Opportunity Disguised

I have a very wise friend. I’m sure you do too. You know, the one who would gladly answer your 3 AM phone call and listen as your pour your heart out to her. She tells you what you need to know, although not necessarily what you want to hear. Loves you with all her heart, but gives you the truth serum when you most need it. That friend.

The other day, I was on the phone for three hours with this person in my life. (These phone calls take time and have a life of their own!) Our lives have paralleled in many ways and diverged in others. We both value introspection and self-knowledge, we’re both willing and looking for ways to grow, and it seems as though the craziness of our lives had has us each on a roller coaster ride in the dark – kind of like Space Mountain at Disney World. If you’re going through a divorce, you know a lot about roller coaster rides in the dark!

During our conversation, my friend shared with me a profound question she asks herself every time something seemingly negative occurs in her life: What is the opportunity disguised as _______________ (fill in the blank with divorce, theft, pain, financial issue, conflict, etc.).

I love the question because it assumes, much like the I Ching symbol for chaos, that every difficulty bears a gift, an opportunity to see things differently. The question also reflects the concept that everything – even the really hard stuff in life – occurs for our highest and best.

"Out of Chaos, Brilliant Stars are Born."

Before a great vision can become reality there may be difficulty. Before a person begins a great endeavor, they may encounter chaos. As a new plant breaks the ground with great difficulty, foreshadowing the huge tree, so must we sometimes push against difficulty in bringing forth our dreams.
“Out of Chaos, Brilliant Stars are Born.”

The older I’ve gotten, the more I see that the universe challenges to get me to grow, often initially, against my own will or “better judgment.” Okay, most times I’m dragged in kicking and screaming. However, I have found that the more resistance I feel, the greater the opportunity for deep, personal transformation.

And yuck, right? I mean, who loves to get her purse stolen? Get into a car accident? Face a scary diagnosis? Or get a divorce from the person you thought was the love of your life? No one.

And yet, if we’re open to the question it allows us to see things differently, even if for just a moment.  We can come back to the question again if we can’t immediately see any opportunity in what’s occurred. We can also ask our closest confidants if they can think of any opportunities inherent in our current trial. Because, let’s face it, many of us (myself included) do not warm quickly or easily to perspectives that challenge us: our status quo opinions of ourselves, our partners, how life is supposed to be, etc.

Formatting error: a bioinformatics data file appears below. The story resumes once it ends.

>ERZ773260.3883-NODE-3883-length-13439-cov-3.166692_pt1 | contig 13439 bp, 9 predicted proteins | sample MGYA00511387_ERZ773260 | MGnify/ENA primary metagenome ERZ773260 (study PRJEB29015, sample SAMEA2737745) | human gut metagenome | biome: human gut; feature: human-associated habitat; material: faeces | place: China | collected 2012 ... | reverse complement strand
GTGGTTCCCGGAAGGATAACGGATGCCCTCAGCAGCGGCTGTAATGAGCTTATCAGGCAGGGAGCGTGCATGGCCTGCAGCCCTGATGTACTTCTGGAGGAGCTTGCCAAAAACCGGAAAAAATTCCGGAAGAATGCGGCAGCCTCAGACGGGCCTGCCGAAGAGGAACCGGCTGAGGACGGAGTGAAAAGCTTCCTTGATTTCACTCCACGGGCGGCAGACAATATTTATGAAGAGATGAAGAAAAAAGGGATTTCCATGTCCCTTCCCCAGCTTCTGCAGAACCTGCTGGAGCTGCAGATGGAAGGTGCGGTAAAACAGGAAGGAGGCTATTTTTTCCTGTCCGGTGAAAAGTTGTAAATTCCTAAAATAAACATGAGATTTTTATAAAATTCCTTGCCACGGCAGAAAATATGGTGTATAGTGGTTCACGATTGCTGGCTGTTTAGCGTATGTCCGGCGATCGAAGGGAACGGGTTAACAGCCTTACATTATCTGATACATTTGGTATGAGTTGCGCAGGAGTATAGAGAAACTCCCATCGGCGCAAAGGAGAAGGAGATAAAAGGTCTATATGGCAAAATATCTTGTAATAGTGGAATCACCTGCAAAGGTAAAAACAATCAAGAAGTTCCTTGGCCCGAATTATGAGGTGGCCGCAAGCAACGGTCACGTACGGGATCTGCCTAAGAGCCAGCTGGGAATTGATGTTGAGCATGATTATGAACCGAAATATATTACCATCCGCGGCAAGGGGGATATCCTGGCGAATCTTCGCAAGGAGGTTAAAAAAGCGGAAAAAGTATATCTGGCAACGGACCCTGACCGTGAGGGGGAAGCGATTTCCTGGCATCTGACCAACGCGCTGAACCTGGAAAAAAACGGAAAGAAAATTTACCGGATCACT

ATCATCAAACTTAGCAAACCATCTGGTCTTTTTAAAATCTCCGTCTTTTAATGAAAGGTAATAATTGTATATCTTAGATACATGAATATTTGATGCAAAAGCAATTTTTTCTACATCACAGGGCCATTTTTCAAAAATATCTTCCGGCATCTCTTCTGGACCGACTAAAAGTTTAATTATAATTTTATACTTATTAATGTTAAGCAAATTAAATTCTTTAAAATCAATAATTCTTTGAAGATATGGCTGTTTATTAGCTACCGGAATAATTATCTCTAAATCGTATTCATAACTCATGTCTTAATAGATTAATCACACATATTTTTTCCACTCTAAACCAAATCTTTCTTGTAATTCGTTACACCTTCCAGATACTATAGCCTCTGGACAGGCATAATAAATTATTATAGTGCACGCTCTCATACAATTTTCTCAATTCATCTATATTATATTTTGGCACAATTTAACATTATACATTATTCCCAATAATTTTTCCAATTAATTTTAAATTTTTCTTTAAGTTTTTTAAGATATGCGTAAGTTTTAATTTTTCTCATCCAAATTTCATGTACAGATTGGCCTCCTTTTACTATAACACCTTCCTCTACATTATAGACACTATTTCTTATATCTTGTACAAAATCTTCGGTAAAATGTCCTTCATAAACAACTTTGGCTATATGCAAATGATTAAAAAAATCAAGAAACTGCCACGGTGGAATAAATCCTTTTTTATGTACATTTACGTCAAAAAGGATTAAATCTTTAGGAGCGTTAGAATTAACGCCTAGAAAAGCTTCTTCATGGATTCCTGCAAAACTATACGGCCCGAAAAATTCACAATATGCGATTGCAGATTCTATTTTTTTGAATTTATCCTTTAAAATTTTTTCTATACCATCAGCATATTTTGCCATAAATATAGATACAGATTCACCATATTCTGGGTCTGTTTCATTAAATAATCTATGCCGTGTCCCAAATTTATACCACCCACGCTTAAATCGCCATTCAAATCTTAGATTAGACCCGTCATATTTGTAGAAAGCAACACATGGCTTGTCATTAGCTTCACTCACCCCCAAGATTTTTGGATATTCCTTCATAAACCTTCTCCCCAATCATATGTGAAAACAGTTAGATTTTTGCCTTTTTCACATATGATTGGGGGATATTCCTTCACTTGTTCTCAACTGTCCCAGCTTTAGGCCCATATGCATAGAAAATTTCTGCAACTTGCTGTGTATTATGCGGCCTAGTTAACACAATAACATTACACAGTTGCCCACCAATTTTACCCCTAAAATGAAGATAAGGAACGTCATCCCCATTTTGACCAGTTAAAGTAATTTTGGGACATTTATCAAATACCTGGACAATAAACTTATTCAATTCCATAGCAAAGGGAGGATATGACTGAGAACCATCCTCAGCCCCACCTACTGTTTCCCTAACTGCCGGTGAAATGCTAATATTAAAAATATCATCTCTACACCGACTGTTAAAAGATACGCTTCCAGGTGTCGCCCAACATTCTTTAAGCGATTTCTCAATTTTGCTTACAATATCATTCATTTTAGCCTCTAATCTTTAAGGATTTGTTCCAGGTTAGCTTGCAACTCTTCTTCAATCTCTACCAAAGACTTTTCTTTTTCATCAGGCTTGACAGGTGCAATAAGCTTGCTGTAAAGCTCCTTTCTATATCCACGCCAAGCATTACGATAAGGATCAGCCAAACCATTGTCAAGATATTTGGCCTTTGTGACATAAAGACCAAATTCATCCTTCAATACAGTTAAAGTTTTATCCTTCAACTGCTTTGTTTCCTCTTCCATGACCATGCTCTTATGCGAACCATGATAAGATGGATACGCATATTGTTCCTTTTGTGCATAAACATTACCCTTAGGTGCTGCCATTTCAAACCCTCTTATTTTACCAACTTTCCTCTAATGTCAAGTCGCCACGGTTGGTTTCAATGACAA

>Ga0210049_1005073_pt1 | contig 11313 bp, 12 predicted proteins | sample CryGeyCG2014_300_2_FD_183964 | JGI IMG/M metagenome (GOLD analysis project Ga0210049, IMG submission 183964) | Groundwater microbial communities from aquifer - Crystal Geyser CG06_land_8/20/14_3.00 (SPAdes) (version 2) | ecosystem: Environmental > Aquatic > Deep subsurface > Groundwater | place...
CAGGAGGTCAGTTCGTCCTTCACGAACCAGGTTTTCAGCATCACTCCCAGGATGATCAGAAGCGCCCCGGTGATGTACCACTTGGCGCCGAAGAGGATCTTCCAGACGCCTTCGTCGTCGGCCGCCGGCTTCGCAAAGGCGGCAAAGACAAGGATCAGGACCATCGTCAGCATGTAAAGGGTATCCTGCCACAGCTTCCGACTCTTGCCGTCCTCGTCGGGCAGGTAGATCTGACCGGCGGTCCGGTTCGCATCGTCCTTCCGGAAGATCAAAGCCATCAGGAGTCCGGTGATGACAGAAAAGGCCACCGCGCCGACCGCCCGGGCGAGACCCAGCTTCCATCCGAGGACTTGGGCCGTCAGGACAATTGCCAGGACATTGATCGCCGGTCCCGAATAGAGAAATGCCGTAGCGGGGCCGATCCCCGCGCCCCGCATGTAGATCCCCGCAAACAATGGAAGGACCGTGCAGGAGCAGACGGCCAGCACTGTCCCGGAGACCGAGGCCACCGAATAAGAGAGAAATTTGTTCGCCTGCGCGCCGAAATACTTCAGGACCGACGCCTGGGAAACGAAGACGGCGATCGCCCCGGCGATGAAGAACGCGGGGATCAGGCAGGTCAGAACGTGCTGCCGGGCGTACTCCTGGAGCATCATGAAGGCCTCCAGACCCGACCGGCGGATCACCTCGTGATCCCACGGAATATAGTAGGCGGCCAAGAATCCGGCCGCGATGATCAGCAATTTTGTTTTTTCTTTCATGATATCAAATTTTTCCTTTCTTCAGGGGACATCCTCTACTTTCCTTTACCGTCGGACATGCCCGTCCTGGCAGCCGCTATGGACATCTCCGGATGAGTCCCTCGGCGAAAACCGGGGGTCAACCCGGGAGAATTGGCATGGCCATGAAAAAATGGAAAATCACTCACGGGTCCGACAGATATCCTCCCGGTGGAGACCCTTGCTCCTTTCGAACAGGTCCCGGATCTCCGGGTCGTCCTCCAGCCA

But, if our status quo opinions are disempowering who we really are, then our perspectives need to be challenged, and desperately so. When we’re deep down the rabbit hole of victimization, negativity and blame, this little inquiry can light the first step of our way out of the depths.

The question came in very handy for me today. I had a fight with my spouse, who thought that something I did was controlling. The NERVE!  Because, let me tell you in forty-six different ways to Sunday, that I am never, ever, ever, ever, not-gonna-do-it, no way in Hell am I ever controlling.  Okay, well, maybe once when I was twenty-seven.

So after my defensive rant, in the quiet time after our fight (also known by many as the “silent treatment”), I took a moment for a little reflection and I asked myself, “What’s the opportunity disguised as this conflict?” Actually, there were a lot of opportunities.

Looking back, I saw that my initial defensive rant was an internal one, not a productive dialogue with my spouse. When my partner returned home (our disagreement had occurred over the phone), I was in a place (after venting to myself) to actually listen to my partner. And I also shared my perspective, without trying to impose it.

We launched into a really lovely discussion about what’s important to each of us, and how we can help each other to grow. When I can get past myself, one of the ways in which my spouse helps me to grow is by seeing ways in which I can be more soft, more sensitive, and more curious about my partner’s needs, instead of just assuming that our needs are the same and seeking conformity (control!).

In the end, our disagreement provided opportunities to communicate better, heal the hurt of the fight, and learn about one another in a deeper way. Our relationship is stronger because of it!

Suzanne E. Grandchamp


UNTANGLE, UNPACK, & LIVE WISELY:

In what ways can your current challenges be reframed as opportunities?
How is the universe asking you to see things differently and to grow?